On his hands and knees, Victor reached out and felt along the break in the skirting board where the purple light shone. The cold air wafted through a narrow gap and brushed his fingers. He ran his hand up the wall above the light and soon found a small, rickety door knob; he turned it, feeling the latch click back, but the door would not budge. Victor stood and leaned his shoulder against the door, and tried again to open it, this time with an accompanying shove. Again, the door was uncooperative. With both hands on the door knob, he gave it a hefty shake, then another. On the third shake he tore the knob from the door. “Ah sh**.” He felt for the hole in the door to fit the door knob back in place; it fell back out each time he tried. Victor knelt and peered through the hole but saw only darkness. He poked a finger through the hole and pressed the back of the door knob on the other side; it popped straight out and fell to the floor with a sharp clunk. As a warm purple glow filled the hole in the door, he looked through again, and this time saw the light playing on the grooves and contours of a wall about two metres ahead, which filled his entire view. The wall’s large hewn stones gave it a medieval appearance.
Victor wriggled his finger about where the latch had come loose, but, though he could see nothing holding the door in place, it refused to give way. He stepped back, pushed the curtains behind him, and then slammed the sole of his shoe into the door with a powerful front kick. The door thundered and rattled; the noise echoed in the room beyond. “What’s going on?” he muttered. He sidestepped along the wall until he emerged from the curtains, not far from the table with the candles. He took one of the candlesticks and slipped behind the curtains again, shuffled back along the wall to the stubborn door, and then held the light up to examine it. “Ah, there we go,” he said, as the candlelight revealed a small keyhole below the hole for the door knob. He ran his fingertip across it, and then crouched and peered through it with one eye. “Locked. Huh. None of the other doors were locked. I wonder what’s in there.” He squatted back on his heels and set the candlestick on the floor, back far enough from the door to cast helpful light, but close enough that the curtains did not smother it. He stroked his chin. “There must be a key somewhere,” he said, after a moment of thought. “It could be anywhere.” He leaned forward and looked through the door knob hole again; the violet light inside faded to a gentler shade, with a tinge of red, and then, after a few seconds, returned to its rich original hue. Victor leaned back again and chewed his bottom lip. “Hmm. I could come back later, I suppose. Try another room first.” He took the candlestick in hand, stood up and traced the doorframe with the light. It was old-fashioned, quality work—solid timber, perfect joins made with precision and style—but there were hints of rot.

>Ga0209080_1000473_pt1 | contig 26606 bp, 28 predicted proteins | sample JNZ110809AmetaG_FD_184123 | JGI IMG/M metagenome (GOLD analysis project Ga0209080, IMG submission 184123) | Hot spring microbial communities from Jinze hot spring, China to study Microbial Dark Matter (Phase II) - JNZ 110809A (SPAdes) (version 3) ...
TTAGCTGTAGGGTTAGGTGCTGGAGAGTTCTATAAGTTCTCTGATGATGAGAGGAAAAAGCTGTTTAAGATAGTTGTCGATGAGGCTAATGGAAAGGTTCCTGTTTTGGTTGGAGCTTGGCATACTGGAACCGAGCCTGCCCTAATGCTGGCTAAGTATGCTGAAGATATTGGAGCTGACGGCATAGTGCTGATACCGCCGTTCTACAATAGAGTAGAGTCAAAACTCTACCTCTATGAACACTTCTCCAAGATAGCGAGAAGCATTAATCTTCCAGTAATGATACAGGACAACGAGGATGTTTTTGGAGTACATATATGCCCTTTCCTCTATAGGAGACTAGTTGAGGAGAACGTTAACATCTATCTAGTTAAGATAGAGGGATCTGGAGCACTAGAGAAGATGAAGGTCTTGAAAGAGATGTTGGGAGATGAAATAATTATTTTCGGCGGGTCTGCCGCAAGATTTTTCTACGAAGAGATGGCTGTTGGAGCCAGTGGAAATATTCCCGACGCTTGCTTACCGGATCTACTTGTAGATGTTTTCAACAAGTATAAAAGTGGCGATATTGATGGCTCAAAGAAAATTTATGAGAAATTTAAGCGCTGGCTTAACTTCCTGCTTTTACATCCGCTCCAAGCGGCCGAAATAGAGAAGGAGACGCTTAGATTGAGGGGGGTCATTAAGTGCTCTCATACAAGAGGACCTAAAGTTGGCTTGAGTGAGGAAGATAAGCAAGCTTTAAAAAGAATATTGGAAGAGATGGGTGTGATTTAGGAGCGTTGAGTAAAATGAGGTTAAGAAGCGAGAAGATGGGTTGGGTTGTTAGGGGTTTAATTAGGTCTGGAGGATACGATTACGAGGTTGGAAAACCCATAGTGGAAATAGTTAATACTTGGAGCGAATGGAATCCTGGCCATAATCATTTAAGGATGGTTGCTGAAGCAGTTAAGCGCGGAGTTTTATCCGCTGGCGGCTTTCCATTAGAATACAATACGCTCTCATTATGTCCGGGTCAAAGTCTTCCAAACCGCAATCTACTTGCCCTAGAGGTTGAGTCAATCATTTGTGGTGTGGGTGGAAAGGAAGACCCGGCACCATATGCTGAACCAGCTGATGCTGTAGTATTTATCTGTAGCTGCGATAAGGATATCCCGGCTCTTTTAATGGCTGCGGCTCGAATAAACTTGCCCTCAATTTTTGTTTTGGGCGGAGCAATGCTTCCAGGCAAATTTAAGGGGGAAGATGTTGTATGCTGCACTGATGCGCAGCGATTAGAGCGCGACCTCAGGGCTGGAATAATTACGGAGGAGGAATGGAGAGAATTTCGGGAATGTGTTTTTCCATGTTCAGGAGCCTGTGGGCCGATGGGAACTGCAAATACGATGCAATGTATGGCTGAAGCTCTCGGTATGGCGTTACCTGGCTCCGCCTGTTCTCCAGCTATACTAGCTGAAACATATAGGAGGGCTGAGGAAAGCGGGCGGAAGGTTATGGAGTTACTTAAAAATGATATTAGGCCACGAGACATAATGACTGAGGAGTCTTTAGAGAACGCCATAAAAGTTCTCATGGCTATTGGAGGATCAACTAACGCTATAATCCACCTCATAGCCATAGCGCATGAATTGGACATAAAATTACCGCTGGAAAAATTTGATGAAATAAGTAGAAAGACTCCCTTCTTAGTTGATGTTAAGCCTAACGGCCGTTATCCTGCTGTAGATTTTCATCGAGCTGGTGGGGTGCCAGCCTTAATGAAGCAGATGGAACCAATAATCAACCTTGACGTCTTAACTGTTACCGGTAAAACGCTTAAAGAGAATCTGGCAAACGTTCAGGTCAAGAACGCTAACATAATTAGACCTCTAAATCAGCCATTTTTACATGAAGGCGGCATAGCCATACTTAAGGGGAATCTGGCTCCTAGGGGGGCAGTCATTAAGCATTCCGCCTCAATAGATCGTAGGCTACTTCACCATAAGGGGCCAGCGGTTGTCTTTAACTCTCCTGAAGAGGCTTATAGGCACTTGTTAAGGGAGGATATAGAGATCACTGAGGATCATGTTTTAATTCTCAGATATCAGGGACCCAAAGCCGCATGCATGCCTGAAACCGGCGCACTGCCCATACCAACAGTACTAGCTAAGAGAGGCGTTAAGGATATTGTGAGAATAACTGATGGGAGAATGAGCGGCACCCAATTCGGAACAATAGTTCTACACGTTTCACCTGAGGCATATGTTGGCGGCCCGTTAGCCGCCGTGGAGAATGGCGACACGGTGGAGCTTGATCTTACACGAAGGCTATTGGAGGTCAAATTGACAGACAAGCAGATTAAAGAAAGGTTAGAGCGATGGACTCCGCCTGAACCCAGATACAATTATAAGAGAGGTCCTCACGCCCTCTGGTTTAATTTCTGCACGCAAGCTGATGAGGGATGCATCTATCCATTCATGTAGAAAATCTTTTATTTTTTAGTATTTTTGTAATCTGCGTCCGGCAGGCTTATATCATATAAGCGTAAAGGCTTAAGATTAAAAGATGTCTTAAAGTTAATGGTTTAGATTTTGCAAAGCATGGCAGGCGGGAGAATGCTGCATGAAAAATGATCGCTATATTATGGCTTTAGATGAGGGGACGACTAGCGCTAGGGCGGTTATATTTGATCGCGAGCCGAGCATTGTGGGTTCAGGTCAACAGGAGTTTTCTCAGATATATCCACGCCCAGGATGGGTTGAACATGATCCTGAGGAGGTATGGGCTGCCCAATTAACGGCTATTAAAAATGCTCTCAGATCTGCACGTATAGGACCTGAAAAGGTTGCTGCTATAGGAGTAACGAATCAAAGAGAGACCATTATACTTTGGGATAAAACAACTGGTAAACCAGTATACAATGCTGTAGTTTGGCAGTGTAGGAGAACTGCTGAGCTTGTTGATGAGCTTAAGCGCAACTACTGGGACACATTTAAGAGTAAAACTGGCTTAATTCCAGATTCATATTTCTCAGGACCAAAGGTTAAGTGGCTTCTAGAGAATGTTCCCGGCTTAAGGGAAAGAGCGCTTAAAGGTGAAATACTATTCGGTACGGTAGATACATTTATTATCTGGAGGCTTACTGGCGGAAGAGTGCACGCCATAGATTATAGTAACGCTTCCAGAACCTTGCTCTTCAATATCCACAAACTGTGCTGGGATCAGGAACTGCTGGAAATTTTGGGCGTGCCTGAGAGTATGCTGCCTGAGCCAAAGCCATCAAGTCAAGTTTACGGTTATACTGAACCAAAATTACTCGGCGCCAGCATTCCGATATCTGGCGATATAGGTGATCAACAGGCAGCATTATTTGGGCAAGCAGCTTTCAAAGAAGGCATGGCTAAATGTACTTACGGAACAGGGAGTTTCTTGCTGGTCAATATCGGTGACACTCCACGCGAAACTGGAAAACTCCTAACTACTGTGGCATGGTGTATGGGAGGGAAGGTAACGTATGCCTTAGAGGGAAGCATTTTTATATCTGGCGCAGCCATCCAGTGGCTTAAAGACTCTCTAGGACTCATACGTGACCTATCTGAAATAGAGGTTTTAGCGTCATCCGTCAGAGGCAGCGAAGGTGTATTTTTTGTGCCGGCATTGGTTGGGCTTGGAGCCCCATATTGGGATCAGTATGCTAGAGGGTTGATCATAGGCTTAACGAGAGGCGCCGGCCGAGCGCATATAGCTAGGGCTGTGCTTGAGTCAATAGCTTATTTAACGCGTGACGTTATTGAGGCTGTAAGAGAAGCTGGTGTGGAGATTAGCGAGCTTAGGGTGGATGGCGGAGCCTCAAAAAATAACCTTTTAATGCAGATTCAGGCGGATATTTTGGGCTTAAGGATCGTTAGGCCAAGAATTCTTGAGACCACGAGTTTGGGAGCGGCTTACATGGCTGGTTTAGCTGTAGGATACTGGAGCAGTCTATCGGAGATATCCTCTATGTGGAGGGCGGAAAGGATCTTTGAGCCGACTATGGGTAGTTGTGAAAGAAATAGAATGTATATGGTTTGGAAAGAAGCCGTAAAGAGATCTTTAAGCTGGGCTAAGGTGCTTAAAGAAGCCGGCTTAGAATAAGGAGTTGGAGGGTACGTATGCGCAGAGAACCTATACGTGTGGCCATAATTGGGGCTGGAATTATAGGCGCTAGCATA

He paused where the hinges would likely be, and ran his fingers over the snug edge where the door and the jamb met. Setting the candlestick down, he stepped back and cleared the curtain behind him as best he could. With a determined stare he lined up the hinged edge of the door, and then kicked it at chest height. The door shuddered as it took the blow. Victor stepped back, and then forward again, grunting as he delivered another full-force kick. He repeated the process a dozen times, with the accuracy and power befitting his black belt. At last there came a short squeal and a crack: the grip of the top and middles hinges had weakened, and the top of the door had shifted back an inch. Victor picked up the candlestick and held it up to the door; a smile broke through the seriousness in his face. He set the light back down, stepped back and resumed kicking the living daylights out of the door. A few more strikes wrenched the top hinge loose, while the middle hinge’s hold was failing; the bottom hinge, however, was stuck fast.
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